By Stephen Dunn
Featured Image: Improvisation No. 30 (Cannons) by Wassily Kandinsky
The music was fidgety, arch,
an orchestral version of a twang.
Welcome to atonal hell, welcome
to the execution
of a theory, I kept thinking,
thinking, thinking. I hadn’t felt
a thing. Was it old-fashioned
of me to want to? Or were feelings,
as usual, part of the problem?
The conductor seemed to flail
more than lead, his baton evidence
of something unresolved,
perhaps recent trouble at home.
And though I liked the cellist—
especially the way
she held her
instrument— unless you
had a taste
you didn’t want to look at
the first violinist’s face.
My wife whispered to me,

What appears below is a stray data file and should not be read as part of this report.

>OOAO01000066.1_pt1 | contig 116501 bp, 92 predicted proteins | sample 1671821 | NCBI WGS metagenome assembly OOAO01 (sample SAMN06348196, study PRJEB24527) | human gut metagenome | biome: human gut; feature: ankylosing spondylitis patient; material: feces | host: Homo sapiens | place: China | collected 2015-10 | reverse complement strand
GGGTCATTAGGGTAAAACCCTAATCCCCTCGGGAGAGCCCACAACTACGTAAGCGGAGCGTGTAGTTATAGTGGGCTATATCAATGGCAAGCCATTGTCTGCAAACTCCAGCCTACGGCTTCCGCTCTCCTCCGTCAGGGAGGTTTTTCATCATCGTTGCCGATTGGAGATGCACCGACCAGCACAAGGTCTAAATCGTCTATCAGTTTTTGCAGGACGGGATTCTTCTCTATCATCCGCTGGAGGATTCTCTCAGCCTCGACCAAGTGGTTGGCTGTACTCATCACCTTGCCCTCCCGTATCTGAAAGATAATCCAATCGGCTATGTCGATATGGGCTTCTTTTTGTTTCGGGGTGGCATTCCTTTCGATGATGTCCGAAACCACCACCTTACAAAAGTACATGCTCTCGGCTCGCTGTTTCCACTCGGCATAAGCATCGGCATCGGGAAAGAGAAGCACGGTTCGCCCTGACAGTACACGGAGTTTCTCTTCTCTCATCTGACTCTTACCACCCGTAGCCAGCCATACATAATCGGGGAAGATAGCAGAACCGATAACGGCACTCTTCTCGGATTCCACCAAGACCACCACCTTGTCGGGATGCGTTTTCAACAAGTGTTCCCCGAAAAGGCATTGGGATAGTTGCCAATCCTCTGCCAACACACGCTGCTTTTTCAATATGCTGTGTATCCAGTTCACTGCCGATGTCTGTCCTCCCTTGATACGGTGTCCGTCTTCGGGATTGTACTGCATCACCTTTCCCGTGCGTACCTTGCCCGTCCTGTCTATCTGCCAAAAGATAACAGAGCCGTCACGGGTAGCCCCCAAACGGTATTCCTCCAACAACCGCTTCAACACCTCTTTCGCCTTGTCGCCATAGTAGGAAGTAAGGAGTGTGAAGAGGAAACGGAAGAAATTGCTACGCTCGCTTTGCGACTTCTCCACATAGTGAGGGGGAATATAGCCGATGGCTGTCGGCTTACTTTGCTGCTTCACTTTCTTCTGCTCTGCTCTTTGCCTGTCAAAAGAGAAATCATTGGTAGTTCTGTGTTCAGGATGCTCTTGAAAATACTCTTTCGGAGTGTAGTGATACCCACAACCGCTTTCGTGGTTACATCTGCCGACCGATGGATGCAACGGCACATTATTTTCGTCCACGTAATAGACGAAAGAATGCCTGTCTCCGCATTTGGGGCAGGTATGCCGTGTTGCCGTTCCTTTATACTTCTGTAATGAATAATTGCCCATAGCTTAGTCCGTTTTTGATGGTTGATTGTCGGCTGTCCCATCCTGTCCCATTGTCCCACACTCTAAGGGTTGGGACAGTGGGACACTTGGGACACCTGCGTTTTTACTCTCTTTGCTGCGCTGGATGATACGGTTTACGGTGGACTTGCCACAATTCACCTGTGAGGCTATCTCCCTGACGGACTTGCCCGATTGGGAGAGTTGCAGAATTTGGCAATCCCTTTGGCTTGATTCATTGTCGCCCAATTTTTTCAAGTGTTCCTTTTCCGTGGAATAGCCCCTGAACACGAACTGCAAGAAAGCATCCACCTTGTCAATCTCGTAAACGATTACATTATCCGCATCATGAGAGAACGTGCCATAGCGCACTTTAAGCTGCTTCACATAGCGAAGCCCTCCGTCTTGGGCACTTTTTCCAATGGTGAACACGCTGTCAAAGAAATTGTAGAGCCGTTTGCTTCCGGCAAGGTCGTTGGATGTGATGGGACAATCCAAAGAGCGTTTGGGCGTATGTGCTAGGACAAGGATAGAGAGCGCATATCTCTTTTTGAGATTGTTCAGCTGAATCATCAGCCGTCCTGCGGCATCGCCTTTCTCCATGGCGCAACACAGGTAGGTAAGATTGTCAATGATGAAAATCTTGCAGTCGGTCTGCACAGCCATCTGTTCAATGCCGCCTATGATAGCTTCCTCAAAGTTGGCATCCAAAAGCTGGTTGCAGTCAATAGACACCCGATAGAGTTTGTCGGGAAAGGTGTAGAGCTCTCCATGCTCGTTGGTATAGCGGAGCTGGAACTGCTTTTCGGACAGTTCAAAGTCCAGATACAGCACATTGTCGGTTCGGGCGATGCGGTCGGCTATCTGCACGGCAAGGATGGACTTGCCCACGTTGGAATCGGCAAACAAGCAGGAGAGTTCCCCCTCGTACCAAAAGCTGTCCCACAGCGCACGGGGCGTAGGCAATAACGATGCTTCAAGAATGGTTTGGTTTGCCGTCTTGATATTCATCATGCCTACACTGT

This music is better than it sounds. I
reminded myself the world outside
might be a worse place
than where I was now,
though that seemed little reason
to take heart. Instead
I closed my eyes, thought about
a certain mezzo-soprano
who could gladden a sad day
anywhere, but one January night
in Milan went a full octave
into the beyond. Sometimes escape
can be an art, or a selfishness,
or just a gift you need
to give yourself. Whichever,
I disappeared for a while,
left my body behind to sit there, nod,
applaud at the appropriate time.
Stephen Dunn is the author of a new book, Pagan Virtues (poetry, Norton), and Degrees of Fidelity: Essays (Tiger Bark Press). You can find him online at StephenDunnpoet.com.
Originally appeared in NOR 4